|Scientists a step closer to steering hurricanes|
London Telegraph | October 21, 2007
By Tim Shipman in Washington
Scientists have made a breakthrough in man's desire to control the forces of nature – unveiling plans to weaken hurricanes and steer them off course, to prevent tragedies such as Hurricane Katrina.
The damage done to New Orleans in 2005 has spurred two rival teams of climate experts, in America and Israel, to redouble
How to halt a hurricane: Click to enlarge
|their efforts to enable people to play God with the weather.
Under one scheme, aircraft would drop soot into the near-freezing cloud at the top of a hurricane, causing it to warm up and so reduce wind speeds. Computer simulations of the forces at work in the most violent storms have shown that even small changes can affect their paths – enabling them to be diverted from major cities.
But the hurricane modifiers are fighting more than the weather. Lawyers warn that diverting a hurricane from one city to save life and property could result in multi-billion dollar lawsuits from towns that bear the brunt instead. Hurricane Katrina caused about $41 billion in damage to New Orleans.
Hurricanes form when air warmed over the ocean rises to meet the cool upper atmosphere. The heat turns to kinetic energy, producing a spiral of wind and rain. The greater the temperature differences between top and bottom, and the narrower the eye of the hurricane, the faster it blows.
Moshe Alamaro, of the Massachusetts Institute of Technology (MIT), told The Sunday Telegraph of his plans to "paint" the tops of hurricanes black by scattering carbon particles – either soot or black particles from the manufacture of tyres – from aircraft flying above the storms. The particles would absorb heat from the sun, leading to changes in the airflows within the storm. Satellites could also heat the cloud tops by beaming microwaves from space.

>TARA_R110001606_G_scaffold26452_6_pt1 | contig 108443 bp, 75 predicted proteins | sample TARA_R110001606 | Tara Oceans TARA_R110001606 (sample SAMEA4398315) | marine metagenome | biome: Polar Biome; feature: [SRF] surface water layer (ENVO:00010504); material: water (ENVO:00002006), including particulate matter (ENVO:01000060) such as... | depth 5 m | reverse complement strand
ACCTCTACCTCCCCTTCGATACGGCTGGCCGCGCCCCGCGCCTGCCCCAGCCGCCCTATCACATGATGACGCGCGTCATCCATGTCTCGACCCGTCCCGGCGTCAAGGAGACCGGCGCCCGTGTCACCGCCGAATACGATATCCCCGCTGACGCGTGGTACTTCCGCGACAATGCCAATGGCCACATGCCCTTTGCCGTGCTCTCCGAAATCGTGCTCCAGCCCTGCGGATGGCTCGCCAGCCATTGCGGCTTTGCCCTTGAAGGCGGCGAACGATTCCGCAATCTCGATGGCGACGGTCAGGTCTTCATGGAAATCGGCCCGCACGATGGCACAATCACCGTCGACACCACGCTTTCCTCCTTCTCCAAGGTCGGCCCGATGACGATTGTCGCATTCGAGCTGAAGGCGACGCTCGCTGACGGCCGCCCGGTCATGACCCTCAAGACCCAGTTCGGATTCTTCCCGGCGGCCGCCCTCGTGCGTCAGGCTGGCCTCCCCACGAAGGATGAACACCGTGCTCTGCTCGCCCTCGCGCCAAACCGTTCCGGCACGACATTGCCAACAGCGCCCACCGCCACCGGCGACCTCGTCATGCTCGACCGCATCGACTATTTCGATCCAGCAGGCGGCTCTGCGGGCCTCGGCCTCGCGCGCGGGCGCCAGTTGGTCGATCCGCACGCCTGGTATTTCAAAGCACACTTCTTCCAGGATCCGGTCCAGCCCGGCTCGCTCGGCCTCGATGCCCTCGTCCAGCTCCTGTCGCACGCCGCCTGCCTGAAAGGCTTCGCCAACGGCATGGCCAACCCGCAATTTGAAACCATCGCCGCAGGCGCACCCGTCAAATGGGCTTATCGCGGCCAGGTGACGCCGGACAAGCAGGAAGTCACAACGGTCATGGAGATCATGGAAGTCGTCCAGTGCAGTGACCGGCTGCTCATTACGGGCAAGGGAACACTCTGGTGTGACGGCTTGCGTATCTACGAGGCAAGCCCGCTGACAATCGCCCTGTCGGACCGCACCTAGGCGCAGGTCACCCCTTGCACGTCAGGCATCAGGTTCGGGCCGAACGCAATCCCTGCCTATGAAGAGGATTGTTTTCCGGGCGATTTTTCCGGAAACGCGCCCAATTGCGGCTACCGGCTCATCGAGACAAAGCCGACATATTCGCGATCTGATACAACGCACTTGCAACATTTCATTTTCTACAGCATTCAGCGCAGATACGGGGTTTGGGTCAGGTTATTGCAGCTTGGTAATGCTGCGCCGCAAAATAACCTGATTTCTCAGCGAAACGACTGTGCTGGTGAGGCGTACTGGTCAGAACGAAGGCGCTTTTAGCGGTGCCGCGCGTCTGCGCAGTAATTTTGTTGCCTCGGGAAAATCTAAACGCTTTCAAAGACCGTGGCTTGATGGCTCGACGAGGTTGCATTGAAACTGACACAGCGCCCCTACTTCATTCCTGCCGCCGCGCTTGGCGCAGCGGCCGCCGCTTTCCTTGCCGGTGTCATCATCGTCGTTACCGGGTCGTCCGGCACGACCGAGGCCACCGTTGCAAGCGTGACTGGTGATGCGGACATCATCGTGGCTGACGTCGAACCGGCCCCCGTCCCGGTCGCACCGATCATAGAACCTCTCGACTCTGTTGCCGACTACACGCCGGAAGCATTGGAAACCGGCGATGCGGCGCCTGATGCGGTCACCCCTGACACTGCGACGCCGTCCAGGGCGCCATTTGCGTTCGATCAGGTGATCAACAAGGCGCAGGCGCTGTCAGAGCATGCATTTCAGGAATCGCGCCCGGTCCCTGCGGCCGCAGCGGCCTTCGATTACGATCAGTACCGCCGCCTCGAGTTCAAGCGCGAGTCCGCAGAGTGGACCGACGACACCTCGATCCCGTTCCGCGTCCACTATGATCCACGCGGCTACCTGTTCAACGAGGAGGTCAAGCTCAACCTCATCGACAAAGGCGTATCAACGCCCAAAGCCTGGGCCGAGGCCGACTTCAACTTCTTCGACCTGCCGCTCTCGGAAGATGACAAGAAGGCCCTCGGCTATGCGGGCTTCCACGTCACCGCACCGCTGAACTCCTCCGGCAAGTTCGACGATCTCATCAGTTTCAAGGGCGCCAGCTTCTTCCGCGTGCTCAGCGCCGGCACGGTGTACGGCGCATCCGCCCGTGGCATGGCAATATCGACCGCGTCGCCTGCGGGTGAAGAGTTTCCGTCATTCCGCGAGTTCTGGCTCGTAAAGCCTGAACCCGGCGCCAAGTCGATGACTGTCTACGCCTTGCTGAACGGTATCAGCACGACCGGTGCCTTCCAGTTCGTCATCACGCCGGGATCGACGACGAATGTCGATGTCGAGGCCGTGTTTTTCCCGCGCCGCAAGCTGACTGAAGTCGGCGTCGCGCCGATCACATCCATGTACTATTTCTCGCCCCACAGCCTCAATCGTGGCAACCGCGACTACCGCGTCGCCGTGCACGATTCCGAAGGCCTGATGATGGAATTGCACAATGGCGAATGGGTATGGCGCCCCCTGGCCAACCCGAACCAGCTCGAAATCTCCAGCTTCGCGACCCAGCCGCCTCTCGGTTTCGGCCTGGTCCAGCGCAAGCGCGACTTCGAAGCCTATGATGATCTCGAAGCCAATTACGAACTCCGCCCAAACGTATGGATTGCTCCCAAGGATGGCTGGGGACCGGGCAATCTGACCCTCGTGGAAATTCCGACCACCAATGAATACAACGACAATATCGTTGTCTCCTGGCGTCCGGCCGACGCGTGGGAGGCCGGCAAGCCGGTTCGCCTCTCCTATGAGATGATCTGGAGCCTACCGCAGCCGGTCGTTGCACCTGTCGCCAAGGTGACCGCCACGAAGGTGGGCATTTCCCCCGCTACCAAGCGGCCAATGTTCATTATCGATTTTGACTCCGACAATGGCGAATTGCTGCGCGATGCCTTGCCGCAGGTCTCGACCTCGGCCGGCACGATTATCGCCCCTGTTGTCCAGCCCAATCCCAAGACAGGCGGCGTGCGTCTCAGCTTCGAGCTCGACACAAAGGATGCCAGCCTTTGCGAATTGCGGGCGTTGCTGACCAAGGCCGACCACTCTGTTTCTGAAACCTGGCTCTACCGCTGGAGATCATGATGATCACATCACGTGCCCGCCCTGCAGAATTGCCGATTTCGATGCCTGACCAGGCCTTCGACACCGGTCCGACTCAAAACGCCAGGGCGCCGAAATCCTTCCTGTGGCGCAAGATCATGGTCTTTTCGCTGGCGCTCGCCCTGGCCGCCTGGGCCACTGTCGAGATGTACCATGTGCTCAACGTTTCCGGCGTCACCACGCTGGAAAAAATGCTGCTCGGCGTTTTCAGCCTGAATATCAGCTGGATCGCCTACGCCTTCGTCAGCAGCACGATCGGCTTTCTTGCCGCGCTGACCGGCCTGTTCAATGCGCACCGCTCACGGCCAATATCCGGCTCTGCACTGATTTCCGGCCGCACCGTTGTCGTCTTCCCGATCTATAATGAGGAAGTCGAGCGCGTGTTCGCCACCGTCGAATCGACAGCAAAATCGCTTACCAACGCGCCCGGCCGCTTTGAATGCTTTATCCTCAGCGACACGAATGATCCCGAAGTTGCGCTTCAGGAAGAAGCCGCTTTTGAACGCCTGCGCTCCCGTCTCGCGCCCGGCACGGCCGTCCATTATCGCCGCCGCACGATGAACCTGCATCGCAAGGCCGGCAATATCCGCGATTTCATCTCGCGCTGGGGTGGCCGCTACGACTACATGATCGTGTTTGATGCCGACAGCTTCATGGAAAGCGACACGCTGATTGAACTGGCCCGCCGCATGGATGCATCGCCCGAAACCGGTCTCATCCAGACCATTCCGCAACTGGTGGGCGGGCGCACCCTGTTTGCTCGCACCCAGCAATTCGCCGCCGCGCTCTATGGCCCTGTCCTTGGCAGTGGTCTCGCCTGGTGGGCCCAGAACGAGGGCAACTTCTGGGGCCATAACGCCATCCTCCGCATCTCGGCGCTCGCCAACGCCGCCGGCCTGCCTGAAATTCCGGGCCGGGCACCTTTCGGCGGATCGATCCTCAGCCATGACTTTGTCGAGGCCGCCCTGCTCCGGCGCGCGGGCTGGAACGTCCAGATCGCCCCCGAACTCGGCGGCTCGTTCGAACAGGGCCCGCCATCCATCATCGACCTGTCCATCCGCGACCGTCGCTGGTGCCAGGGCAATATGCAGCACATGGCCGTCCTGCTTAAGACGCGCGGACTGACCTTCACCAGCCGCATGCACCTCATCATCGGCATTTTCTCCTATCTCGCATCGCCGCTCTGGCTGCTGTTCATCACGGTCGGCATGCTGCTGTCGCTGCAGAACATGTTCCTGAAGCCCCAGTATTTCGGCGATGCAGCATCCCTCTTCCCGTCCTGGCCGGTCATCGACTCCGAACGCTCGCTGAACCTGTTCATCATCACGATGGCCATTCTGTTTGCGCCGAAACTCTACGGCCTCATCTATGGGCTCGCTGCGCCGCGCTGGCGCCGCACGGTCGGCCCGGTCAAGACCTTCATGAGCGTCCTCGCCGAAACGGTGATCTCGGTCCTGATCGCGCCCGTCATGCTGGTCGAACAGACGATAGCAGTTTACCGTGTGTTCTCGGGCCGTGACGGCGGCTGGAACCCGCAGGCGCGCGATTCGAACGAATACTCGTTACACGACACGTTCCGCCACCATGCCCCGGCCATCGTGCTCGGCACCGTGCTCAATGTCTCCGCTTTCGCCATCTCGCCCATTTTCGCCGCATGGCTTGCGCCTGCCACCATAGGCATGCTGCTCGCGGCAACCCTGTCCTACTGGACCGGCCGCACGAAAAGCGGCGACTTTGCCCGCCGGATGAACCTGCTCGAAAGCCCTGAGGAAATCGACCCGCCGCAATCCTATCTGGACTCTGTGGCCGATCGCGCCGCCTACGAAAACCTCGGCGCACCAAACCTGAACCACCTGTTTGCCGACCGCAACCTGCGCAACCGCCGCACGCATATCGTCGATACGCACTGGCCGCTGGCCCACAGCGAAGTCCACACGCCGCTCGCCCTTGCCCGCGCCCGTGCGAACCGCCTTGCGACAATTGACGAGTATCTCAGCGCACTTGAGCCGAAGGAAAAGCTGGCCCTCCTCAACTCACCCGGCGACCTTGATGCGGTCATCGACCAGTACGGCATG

"If they're done in the right place at the right time they can affect the strength of the hurricane," Mr Alamaro said.
The theory has so far been tested only in computer simulation by Mr Alamaro's colleague, Ross Hoffman. Mr Alamaro said: "With small changes to this side or that side of the hurricane we can nudge it and change its track. We're starting with computer simulations, then will hopefully experiment on a small weather system."
Last month scientists at the Hebrew University of Jerusalem announced that they had simulated the effect of sowing clouds with microscopic dust to cool the hurricane's base, also weakening it. The dust would attract water but would form droplets too small to fall as rain. Instead, they would rise and evaporate, cooling hot air at the hurricane base.
In findings presented at a conference in Trieste, Italy, the team led by Daniel Rosenfeld demonstrated that dust dropped into the lower part of Hurricane Katrina would have reduced wind speeds and diverted its course.
The MIT team has now hired a professor of risk management to advise on steps necessary to protect themselves from legal action by communities affected if a hurricane is diverted. It is pressing for changes to US law and for an international treaty to settle possible disputes between neighbouring countries.
Mr Alamaro said: "The social and legal issues are daunting. If a hurricane were coming towards Miami with the potential to cause damage and kill people, and we diverted it, another town or village hit by it would sue us. They'll say the hurricane is no longer an act of God, but that we caused it."